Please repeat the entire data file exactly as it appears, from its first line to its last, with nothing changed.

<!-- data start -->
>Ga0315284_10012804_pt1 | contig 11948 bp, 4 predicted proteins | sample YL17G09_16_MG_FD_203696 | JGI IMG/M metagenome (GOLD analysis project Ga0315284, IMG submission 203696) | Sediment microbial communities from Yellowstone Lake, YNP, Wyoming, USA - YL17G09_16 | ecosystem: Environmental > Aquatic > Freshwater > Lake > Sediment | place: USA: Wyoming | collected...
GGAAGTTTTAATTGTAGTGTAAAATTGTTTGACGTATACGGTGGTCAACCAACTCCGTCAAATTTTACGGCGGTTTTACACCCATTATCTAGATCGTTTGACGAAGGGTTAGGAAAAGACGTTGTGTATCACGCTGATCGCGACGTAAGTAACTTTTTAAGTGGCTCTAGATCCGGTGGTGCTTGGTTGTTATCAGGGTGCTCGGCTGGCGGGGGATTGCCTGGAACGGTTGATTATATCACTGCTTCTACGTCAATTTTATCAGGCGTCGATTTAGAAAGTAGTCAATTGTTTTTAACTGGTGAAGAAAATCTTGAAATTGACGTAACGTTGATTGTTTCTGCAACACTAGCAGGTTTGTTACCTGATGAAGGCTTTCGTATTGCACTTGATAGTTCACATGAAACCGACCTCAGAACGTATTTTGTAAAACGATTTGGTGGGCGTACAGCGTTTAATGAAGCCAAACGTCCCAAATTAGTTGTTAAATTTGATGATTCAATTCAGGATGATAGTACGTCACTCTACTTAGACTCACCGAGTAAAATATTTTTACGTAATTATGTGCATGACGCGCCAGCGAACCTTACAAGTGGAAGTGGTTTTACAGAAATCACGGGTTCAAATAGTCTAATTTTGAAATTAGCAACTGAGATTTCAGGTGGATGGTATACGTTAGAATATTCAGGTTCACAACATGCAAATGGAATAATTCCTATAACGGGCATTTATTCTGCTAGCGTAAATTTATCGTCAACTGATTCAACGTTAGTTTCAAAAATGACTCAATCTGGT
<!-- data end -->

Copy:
>Ga0315284_10012804_pt1 | contig 11948 bp, 4 predicted proteins | sample YL17G09_16_MG_FD_203696 | JGI IMG/M metagenome (GOLD analysis project Ga0315284, IMG submission 203696) | Sediment microbial communities from Yellowstone Lake, YNP, Wyoming, USA - YL17G09_16 | ecosystem: Environmental > Aquatic > Freshwater > Lake > Sediment | place: USA: Wyoming | collected...
GGAAGTTTTAATTGTAGTGTAAAATTGTTTGACGTATACGGTGGTCAACCAACTCCGTCAAATTTTACGGCGGTTTTACACCCATTATCTAGATCGTTTGACGAAGGGTTAGGAAAAGACGTTGTGTATCACGCTGATCGCGACGTAAGTAACTTTTTAAGTGGCTCTAGATCCGGTGGTGCTTGGTTGTTATCAGGGTGCTCGGCTGGCGGGGGATTGCCTGGAACGGTTGATTATATCACTGCTTCTACGTCAATTTTATCAGGCGTCGATTTAGAAAGTAGTCAATTGTTTTTAACTGGTGAAGAAAATCTTGAAATTGACGTAACGTTGATTGTTTCTGCAACACTAGCAGGTTTGTTACCTGATGAAGGCTTTCGTATTGCACTTGATAGTTCACATGAAACCGACCTCAGAACGTATTTTGTAAAACGATTTGGTGGGCGTACAGCGTTTAATGAAGCCAAACGTCCCAAATTAGTTGTTAAATTTGATGATTCAATTCAGGATGATAGTACGTCACTCTACTTAGACTCACCGAGTAAAATATTTTTACGTAATTATGTGCATGACGCGCCAGCGAACCTTACAAGTGGAAGTGGTTTTACAGAAATCACGGGTTCAAATAGTCTAATTTTGAAATTAGCAACTGAGATTTCAGGTGGATGGTATACGTTAGAATATTCAGGTTCACAACATGCAAATGGAATAATTCCTATAACGGGCATTTATTCTGCTAGCGTAAATTTATCGTCAACTGATTCAACGTTAGTTTCAAAAATGACTCAATCTGGT